With April 30 drawing closer, the sitting government is under pressure to uphold its commitment to reinstating the deposed judges within the 30-day period of government formation. Out of the two major coalition partners, the PPP as feared, is dragging its feet on the issue. In a recent interview with BBC, Zardari was dismissive about the judges’ contribution to any noble cause, insinuating that Chief Justice Iftikhar Chaudhry had resisted mainly to protect his job and not for the cause of democracy. All last week, newspapers have been reporting continued negotiations between the PPP and the PML-N over the judges’ issue, whereby the PPP seems to be complicating the matter by raising one issue or the other.
The question to ask is, why is the PPP so reluctant to reinstate the judges? From the very beginning the PPP leadership has been running against the public sentiment on this issue. In fact, Benazir was very blunt in some of the interviews, in which, when pushed by some journalists for not taking a clear position on reinstating the judges, she made aggressive responses that she will work for the independence of the judiciary and not for reinstatement of judges. According to her, the judges interested in political activism should start their own political parties. It is quite likely that if Benazir were alive, the PPP might have completely abandoned the issues of reinstatement of the judges.
Under Zardari, the PPP moved to a more conducive position vis-à-vis reinstatement of the judges. Here again, however, it is clear that this decision was not the result of free choice but public pressure. In the initial days of taking up the party’s leadership, Zardari followed Benazir’s line and was reluctant to support the reinstatement of the judges and instead pledged to take other measures to ensure independence of the judiciary. It was only due to continued public pressure, which made it clear that refusal to reinstate the judges will lead to another wave of street protests and resistance by the lawyers and civil society activists, that Zardari came around to supporting their reinstatement.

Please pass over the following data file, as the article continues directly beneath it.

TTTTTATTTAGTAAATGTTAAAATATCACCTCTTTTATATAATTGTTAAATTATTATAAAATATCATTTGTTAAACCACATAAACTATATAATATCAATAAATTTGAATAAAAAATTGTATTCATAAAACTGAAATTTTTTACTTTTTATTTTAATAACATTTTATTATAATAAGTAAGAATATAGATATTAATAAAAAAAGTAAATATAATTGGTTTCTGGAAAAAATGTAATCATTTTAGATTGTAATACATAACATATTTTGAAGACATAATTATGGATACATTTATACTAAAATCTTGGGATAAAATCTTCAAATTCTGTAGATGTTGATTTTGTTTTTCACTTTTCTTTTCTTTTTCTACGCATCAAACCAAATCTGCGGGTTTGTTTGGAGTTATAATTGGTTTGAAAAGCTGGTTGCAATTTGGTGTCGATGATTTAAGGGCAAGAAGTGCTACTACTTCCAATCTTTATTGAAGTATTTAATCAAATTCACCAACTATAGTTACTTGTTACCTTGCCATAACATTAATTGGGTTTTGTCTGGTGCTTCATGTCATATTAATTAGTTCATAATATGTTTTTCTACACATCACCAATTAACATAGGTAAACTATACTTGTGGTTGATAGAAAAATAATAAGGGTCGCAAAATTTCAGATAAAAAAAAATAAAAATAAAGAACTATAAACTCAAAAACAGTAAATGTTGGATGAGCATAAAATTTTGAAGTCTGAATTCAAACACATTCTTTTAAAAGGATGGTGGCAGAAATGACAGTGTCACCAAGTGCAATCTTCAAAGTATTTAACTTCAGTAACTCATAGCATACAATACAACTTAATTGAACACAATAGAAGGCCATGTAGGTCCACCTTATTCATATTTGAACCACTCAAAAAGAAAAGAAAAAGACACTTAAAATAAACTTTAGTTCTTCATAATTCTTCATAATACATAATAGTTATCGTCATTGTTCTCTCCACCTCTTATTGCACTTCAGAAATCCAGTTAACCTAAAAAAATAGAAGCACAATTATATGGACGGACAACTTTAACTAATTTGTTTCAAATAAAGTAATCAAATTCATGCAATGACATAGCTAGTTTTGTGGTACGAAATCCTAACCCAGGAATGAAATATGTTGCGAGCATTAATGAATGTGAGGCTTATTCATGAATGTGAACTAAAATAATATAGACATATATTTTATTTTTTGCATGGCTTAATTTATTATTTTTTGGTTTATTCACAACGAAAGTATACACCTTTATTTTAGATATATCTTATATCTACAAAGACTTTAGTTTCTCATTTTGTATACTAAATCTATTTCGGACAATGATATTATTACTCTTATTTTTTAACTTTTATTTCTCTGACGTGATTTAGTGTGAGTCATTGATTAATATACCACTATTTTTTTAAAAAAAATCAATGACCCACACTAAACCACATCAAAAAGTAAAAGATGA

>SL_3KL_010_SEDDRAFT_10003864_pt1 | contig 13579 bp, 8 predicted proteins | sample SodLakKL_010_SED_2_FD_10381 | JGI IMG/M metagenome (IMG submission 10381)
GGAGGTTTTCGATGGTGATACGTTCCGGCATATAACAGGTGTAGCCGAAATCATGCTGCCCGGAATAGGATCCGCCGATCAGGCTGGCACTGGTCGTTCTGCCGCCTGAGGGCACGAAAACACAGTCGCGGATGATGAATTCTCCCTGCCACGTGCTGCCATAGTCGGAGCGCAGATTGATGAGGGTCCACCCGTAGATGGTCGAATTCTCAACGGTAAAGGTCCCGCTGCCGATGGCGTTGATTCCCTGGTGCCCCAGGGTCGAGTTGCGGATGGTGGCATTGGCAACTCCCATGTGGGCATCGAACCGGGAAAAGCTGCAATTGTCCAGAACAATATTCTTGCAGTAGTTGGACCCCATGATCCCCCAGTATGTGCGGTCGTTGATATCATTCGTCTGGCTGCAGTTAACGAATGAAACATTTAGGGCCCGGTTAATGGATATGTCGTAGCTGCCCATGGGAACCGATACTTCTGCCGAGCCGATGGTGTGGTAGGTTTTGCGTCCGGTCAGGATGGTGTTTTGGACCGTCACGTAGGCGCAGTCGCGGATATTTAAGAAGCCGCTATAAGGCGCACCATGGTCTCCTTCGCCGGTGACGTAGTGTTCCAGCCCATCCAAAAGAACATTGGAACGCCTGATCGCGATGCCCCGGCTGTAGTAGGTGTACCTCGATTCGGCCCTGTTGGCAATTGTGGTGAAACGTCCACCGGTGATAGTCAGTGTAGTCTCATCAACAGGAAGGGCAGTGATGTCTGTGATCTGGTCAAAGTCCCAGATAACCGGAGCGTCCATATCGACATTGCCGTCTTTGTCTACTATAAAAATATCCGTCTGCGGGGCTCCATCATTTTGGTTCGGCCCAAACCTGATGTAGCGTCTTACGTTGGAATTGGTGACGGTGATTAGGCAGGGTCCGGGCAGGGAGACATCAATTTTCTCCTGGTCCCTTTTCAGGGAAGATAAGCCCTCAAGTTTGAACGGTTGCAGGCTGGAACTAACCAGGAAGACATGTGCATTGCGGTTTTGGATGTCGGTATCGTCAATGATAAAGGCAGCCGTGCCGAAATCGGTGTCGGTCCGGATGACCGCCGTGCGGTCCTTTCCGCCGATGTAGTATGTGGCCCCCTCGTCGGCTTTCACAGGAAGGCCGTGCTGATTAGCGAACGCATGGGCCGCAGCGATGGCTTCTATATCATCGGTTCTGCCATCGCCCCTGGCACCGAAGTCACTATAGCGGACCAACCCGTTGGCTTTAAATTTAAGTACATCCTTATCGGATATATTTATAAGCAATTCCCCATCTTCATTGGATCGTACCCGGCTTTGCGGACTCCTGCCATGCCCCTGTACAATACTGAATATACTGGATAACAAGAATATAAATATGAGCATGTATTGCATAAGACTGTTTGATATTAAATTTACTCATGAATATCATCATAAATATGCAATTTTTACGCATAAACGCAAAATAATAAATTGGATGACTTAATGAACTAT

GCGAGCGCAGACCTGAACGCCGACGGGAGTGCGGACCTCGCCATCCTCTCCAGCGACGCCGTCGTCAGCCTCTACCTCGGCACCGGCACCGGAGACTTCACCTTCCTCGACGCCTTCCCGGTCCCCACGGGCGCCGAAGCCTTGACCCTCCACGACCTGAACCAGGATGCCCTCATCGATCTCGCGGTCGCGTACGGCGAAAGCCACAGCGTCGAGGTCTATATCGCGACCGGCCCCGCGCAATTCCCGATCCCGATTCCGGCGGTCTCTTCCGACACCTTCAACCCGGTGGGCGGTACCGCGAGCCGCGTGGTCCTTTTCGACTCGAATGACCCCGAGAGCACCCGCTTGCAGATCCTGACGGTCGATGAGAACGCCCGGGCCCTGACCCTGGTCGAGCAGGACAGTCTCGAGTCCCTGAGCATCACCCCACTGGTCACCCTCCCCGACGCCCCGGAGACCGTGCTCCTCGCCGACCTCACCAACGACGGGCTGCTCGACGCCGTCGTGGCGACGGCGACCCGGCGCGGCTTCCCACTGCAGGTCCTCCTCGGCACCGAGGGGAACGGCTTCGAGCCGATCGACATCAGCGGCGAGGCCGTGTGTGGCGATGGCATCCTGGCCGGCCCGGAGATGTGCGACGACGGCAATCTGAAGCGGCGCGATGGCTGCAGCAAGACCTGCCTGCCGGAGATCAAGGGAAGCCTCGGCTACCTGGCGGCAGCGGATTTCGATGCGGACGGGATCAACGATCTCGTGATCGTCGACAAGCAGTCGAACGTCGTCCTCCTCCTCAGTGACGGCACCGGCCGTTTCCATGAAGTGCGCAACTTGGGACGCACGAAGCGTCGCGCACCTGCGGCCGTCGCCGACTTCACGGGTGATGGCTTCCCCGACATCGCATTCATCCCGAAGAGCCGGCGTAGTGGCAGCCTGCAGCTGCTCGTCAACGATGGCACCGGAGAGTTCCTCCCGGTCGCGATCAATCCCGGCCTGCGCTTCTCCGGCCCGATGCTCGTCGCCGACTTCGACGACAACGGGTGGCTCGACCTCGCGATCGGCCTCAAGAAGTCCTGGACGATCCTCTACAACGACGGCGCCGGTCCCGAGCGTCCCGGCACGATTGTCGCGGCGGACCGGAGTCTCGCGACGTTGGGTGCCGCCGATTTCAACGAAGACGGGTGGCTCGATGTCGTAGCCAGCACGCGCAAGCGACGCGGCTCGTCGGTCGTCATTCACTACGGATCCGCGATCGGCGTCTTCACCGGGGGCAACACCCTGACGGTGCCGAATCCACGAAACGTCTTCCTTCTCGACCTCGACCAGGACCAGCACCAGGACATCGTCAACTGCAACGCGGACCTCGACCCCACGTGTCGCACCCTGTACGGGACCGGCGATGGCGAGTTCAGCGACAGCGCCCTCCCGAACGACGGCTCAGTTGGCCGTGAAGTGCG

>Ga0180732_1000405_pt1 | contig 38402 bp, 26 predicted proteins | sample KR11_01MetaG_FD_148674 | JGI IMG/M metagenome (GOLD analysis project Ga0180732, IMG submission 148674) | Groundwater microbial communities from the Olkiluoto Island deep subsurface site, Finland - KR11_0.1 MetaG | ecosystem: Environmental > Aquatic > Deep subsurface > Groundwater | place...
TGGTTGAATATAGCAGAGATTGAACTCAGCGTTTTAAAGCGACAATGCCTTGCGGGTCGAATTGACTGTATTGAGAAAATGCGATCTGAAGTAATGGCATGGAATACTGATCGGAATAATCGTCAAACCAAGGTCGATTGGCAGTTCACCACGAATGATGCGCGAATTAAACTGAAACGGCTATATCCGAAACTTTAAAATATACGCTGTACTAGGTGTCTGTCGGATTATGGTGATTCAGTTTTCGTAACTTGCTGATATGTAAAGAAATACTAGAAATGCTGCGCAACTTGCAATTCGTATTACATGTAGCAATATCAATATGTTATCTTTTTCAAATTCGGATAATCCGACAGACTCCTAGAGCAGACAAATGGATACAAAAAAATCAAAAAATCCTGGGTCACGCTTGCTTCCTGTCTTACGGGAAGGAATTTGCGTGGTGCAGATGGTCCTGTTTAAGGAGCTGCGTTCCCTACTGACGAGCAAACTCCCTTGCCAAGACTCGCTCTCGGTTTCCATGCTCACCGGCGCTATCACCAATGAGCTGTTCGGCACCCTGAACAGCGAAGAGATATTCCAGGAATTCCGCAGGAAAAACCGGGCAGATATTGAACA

The inherent reluctance within the PPP to this move is however still visible in the continued delays and complications being raised from PPP’s side to reinstating the judges. The process of reinstatement is being delayed on one pretext or the other and is now being linked to development of a constitutional package linked to the judiciary. Reportedly, PPP has also argued for limiting the tenure of the chief justice to four years. Thus, what is clear is that the PPP is reinstating the judges only due to public pressure and not because the party leadership itself supports their reinstatement. This says a lot about the psychology of the current PPP leadership, especially when compared with PML-N where the party leadership has shown an inherent commitment to the reinstatement of judges.
Why is the PPP so reluctant to support a move which has been so critical in the public’s view? Let us quickly recount who these 60 disposed judges are? These are the judges who refused to take oath under the Nov 3 emergency imposed by General Musharraf. These are the judges who stood for the integrity of the Constitution and refused to lend support to extra-constitutional measures of a military general. By all democratic norms, they need to be not only rewarded but highly respected for their commitment to establishing independence of the judiciary. Also, given that they resigned in such big number, the judges left in the system were mainly the government men, and then many others were appointment quickly, irrespective of merit, to fill the vacuum caused by these resignations.
Against this, when the PPP shows reluctance to reinstate the 60 disposed judges, it basically implies two positions. One, that it believes that the judiciary’s resistance to military intervention in civilian institutions has no value. Two, that the current judges who have supported violation of the Constitution by a military government at a time when majority of their colleagues were standing united against this move, are performing better than their colleagues. Both of these assumptions are clearly problematic. It is very clear to the public, and fortunately also to the PML(N) leadership, that the judges who resigned acted on constitutional and moral ground and they must be brought back into the system. Yet, the PPP leadership can’t itself see the importance of having these judges back, it has to be pressurised into it.
This leaves us with the fundamental question of what the PPP actually represents today? Is it really the party that once represented the strongest challenge to the establishment, or should we now shift that honour to PML-N? Does this party actually have any commitment left to the core value of social justice, integral to its initial conception, or is it all about power politics? The party leadership needs to ask itself some of these core questions because if the current pattern continues where on many moral and principled positions it has to be coerced by the public then it will only lose its integrity with time. There is clearly need for serious thinking within the PPP leadership.
The writer is undertaking post-doctoral research at Oxford University. Email: firstname.lastname@example.org
Courtesy: The News, 25/4/2008